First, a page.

The Climate Action in the Indian state of Uttarakhand



  • Suresh Nautiyal

Member, International Coordination Committee, Global Greens.

Convener, National & International Affairs, UKPP – Uttarakhand Parivartan Party, india.

Earth is passing through the crisis of climate change due to the global warming conditions. The never-ending emission of the greenhouse gases (GHGs) by several indifferent, inattentive, unconcerned and unmindful countries triggered critically negative changes in the ecological systems of the Earth, resulting in the increase of global warming that ultimately changed the climatic conditions leading to the present alarming situation.

This has been happening for long and has happened lately despite the fact that the Kyoto Protocol — an international agreement linked to the United Nations Framework Convention on Climate Change (UNFCCC) — committed its Parties by setting internationally binding emission reduction targets. It is to be reminded that during the first commitment period of the Kyoto Protocol, thirty-seven industrialised countries and the European Community had committed to reduce GHG emissions to an average of five percent against 1990 levels; and during the second commitment period, Parties committed to reduce GHG emissions by at least 18 percent below 1990 levels in the eight-year period from 2013 to 2020.

But, that was not to happen due to the reluctance of several important economies and their greed for consumerist production and profit. Respect and commitment towards the Kyoto Protocol were so low that the composition of Parties in the second commitment period was different from the first. Several of these Parties retracted from their commitment of meeting their targets primarily through national measures; despite the fact that the Kyoto Protocol was designed to assist countries in adapting to the adverse effects of climate change by facilitating the development and deployment of technologies that would help increase resilience to the impacts of climate change.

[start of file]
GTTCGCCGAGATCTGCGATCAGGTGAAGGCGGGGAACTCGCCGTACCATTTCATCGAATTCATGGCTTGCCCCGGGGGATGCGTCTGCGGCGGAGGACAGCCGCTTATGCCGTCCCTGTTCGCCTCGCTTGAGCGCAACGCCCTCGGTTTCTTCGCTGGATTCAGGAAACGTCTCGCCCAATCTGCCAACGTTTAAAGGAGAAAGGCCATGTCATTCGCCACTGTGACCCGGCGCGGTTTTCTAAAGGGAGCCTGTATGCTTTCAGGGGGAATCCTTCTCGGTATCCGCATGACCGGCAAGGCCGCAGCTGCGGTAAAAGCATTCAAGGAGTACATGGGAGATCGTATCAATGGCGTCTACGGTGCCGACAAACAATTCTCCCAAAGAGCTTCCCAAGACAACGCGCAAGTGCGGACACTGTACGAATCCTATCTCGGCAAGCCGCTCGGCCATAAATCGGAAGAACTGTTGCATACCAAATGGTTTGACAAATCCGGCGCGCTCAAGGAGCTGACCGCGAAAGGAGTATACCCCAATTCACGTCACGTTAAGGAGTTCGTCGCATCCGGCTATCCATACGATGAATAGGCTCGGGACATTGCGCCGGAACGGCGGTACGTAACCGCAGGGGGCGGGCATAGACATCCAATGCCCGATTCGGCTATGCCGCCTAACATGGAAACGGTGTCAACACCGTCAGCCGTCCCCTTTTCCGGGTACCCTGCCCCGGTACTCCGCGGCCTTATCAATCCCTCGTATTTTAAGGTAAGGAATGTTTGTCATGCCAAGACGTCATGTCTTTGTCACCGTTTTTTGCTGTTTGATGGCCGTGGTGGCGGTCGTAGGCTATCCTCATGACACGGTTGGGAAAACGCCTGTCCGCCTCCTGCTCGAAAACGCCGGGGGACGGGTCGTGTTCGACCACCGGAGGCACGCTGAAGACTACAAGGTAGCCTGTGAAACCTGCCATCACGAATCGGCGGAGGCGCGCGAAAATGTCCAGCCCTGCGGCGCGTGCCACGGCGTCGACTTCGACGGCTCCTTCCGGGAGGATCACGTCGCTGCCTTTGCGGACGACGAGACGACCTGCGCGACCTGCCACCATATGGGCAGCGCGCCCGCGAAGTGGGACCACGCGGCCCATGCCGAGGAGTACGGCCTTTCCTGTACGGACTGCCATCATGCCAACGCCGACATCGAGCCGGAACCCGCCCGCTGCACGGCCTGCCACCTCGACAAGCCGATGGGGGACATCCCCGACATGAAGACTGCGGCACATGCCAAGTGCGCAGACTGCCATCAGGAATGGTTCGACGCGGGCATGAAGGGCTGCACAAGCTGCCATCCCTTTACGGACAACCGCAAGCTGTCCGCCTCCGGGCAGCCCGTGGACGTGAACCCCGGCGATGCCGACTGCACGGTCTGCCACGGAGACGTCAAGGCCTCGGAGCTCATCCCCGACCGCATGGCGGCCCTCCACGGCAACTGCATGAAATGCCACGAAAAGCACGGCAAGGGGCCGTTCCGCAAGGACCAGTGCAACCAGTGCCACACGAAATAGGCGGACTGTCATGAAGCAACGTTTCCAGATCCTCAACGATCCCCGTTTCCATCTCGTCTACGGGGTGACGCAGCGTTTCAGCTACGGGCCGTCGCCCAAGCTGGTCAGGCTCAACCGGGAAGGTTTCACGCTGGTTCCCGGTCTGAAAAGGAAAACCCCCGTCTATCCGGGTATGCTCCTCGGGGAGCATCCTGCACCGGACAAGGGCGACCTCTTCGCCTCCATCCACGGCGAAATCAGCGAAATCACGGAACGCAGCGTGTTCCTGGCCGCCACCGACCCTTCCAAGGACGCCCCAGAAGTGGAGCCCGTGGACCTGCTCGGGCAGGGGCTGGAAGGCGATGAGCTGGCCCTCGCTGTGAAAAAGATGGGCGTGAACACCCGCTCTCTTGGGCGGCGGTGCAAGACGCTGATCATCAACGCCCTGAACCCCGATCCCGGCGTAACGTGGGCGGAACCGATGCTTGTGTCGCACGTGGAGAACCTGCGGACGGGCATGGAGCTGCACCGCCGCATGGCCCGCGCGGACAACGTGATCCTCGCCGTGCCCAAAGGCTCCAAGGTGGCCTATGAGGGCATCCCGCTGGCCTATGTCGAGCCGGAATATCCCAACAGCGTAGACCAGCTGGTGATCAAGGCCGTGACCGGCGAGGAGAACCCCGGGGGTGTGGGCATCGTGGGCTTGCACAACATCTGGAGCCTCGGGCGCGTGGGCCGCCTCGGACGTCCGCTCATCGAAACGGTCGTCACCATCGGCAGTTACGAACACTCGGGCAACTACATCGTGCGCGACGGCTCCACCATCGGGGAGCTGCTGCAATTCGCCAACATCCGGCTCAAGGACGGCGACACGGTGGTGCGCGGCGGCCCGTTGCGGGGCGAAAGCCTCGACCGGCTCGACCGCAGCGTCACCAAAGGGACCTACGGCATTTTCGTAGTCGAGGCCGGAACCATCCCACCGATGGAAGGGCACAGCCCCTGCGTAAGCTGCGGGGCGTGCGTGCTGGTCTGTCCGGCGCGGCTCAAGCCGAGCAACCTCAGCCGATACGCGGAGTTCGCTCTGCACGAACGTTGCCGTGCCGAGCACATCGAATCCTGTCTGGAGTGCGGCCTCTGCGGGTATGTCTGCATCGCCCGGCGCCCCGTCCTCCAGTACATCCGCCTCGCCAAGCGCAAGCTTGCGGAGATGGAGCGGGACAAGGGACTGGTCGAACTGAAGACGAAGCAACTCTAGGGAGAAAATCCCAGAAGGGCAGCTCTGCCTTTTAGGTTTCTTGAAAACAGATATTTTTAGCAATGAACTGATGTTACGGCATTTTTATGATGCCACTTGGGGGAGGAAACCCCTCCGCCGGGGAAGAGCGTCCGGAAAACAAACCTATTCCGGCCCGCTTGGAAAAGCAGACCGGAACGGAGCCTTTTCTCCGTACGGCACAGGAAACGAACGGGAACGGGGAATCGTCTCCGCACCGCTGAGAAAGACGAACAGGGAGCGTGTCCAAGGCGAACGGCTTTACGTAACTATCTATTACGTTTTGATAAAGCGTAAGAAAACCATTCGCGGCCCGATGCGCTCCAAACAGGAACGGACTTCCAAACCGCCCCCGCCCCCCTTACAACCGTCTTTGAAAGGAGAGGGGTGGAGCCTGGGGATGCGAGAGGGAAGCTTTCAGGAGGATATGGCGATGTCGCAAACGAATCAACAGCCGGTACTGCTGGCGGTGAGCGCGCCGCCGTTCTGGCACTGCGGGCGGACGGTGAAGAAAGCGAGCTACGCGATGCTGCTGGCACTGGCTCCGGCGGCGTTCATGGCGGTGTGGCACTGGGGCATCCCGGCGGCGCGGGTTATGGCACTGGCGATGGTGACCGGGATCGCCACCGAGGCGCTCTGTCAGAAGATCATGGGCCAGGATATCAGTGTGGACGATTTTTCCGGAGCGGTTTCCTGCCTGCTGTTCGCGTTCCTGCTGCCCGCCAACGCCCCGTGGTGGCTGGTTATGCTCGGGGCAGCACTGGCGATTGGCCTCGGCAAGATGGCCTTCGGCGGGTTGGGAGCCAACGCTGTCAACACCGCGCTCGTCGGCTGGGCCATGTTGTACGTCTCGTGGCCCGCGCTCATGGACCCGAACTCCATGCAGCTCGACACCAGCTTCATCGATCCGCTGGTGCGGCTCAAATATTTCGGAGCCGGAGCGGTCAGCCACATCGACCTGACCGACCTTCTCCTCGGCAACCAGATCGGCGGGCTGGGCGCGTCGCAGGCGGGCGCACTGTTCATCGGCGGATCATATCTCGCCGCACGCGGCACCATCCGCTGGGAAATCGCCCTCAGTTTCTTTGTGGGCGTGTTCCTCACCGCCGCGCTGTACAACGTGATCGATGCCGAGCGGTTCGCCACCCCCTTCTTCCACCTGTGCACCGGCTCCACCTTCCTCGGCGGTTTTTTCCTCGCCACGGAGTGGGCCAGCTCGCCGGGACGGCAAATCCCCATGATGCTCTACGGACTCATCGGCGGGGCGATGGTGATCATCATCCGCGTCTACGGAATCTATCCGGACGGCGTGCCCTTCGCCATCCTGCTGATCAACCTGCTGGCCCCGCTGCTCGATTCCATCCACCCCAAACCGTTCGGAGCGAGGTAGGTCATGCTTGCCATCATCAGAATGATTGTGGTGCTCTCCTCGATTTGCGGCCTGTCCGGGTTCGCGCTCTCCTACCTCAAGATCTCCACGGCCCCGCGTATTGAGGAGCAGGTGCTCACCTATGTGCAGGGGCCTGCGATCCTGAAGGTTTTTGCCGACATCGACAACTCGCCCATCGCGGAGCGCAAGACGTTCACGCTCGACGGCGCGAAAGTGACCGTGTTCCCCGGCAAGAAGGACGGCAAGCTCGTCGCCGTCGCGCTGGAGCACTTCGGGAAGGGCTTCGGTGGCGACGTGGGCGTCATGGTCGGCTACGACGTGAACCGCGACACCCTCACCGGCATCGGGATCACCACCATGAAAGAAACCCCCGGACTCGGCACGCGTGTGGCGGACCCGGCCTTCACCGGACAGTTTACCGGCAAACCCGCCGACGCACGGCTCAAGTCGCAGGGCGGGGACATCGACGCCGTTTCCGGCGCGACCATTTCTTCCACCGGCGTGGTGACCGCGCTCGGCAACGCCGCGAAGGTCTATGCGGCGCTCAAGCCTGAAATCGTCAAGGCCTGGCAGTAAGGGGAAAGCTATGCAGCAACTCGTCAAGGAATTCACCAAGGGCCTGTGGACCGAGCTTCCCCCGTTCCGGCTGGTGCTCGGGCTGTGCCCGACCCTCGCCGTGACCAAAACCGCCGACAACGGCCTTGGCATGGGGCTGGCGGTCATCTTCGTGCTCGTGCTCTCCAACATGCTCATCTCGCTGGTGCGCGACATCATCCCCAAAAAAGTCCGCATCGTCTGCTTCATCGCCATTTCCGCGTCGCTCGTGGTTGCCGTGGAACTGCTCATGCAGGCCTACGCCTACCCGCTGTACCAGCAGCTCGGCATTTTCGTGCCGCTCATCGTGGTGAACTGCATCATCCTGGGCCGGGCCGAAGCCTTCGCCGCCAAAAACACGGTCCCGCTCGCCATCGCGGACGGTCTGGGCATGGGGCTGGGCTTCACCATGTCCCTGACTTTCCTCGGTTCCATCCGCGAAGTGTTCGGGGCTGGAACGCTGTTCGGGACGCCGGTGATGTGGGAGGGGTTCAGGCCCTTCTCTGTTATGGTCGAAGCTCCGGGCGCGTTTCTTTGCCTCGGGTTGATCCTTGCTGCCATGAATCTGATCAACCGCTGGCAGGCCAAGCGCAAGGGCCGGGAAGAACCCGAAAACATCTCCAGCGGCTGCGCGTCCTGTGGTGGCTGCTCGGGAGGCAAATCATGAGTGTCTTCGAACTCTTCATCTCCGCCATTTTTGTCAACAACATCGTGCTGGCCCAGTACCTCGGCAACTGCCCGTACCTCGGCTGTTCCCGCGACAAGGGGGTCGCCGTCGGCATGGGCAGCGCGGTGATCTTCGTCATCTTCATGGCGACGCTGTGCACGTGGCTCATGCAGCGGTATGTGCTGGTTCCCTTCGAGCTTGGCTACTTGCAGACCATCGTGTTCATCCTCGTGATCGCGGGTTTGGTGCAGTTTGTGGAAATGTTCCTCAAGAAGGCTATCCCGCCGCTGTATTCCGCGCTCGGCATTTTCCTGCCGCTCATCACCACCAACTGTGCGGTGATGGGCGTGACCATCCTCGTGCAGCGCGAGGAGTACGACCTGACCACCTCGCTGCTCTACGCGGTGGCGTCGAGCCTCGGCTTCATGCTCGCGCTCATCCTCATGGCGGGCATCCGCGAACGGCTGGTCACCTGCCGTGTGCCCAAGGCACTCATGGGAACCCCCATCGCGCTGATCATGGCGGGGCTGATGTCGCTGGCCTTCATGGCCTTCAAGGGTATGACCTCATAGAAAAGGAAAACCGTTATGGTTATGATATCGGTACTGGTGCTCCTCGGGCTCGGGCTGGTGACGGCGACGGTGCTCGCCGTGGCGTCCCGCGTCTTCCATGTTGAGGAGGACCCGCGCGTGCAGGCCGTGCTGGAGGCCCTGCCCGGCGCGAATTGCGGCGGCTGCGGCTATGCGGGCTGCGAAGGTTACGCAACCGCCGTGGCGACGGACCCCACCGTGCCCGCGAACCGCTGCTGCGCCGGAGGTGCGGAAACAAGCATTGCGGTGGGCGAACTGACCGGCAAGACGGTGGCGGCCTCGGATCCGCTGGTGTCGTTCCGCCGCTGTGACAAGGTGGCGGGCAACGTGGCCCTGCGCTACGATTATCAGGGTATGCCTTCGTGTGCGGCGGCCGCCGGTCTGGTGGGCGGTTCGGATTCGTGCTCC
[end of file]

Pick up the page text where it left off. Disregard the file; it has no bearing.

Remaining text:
Today, the crisis seems unresolvable also because even those countries, which have almost exhausted their own natural resources and now heavily depend on the developing countries for these resources, blame the developing world for indiscriminate exploitation of natural resources. The intention of the western world is also to ‘discipline’ the fast emerging economies like China, India, Brazil and South Africa on this issue.

Now, many of these developed countries are talking about the green technology, carbon trading, green bonus, conservation of the forests, etc., with the purpose to save their own skin. Without digging too deep in this, we have to agree that we definitely need some tools to resist the dangers of the climate change that look invincible right now. But, is it not duty of the developed world to realise what damages they have already caused and what they still have to do? Don’t they know who are consuming most of the manufactured products no matter where they are made? Don’t they know that they themselves have brought the Earth to this pathetic stage?

There is no doubt that the increase in temperature is due to the irresponsible human activities. The GHGs had reached at a dangerous record level in 2013 itself. The effects of GHGs or global warming are more noticeable in the Himalayan Region because of the volatile and sensitive nature of its ecology/environment. Now, the Himalayan glaciers will melt at a faster rate due to the climatic conditions and result in irreversible degradation of the moisture regime consequently leading to extinction of vegetation, trees and forests, agriculture, horticulture, and quality of oxygen in the absence of trees. This increase of glacial melt will affect 8-thousand long Indian coastal areas which spread over several states of the country. Not only this, the degradation of the soil moisture regime will lead to a huge decrease in the agricultural opportunities that engage the largest workforce in the country.

An ADB report “Assessing the Costs of Climate Change and Adaptation in South Asia”, apprehended 1.8 percent annual average decrease in the collective GDP of six South Asian countries including India by 2050, which is estimated to go up to 8.8 percent by 2100. Of course, urgent effective measures are needed to keep the increase in the global temperature below 2-Degree Centigrade in order to keep the decrease in the collective GDP limited to less than two percent by the year 2100.

Whatever the reasons, the fact is that not only India, not only Asia; but whole of the world is threatened by the dangers of the climate change and urgent effective measures are required from local to the global level.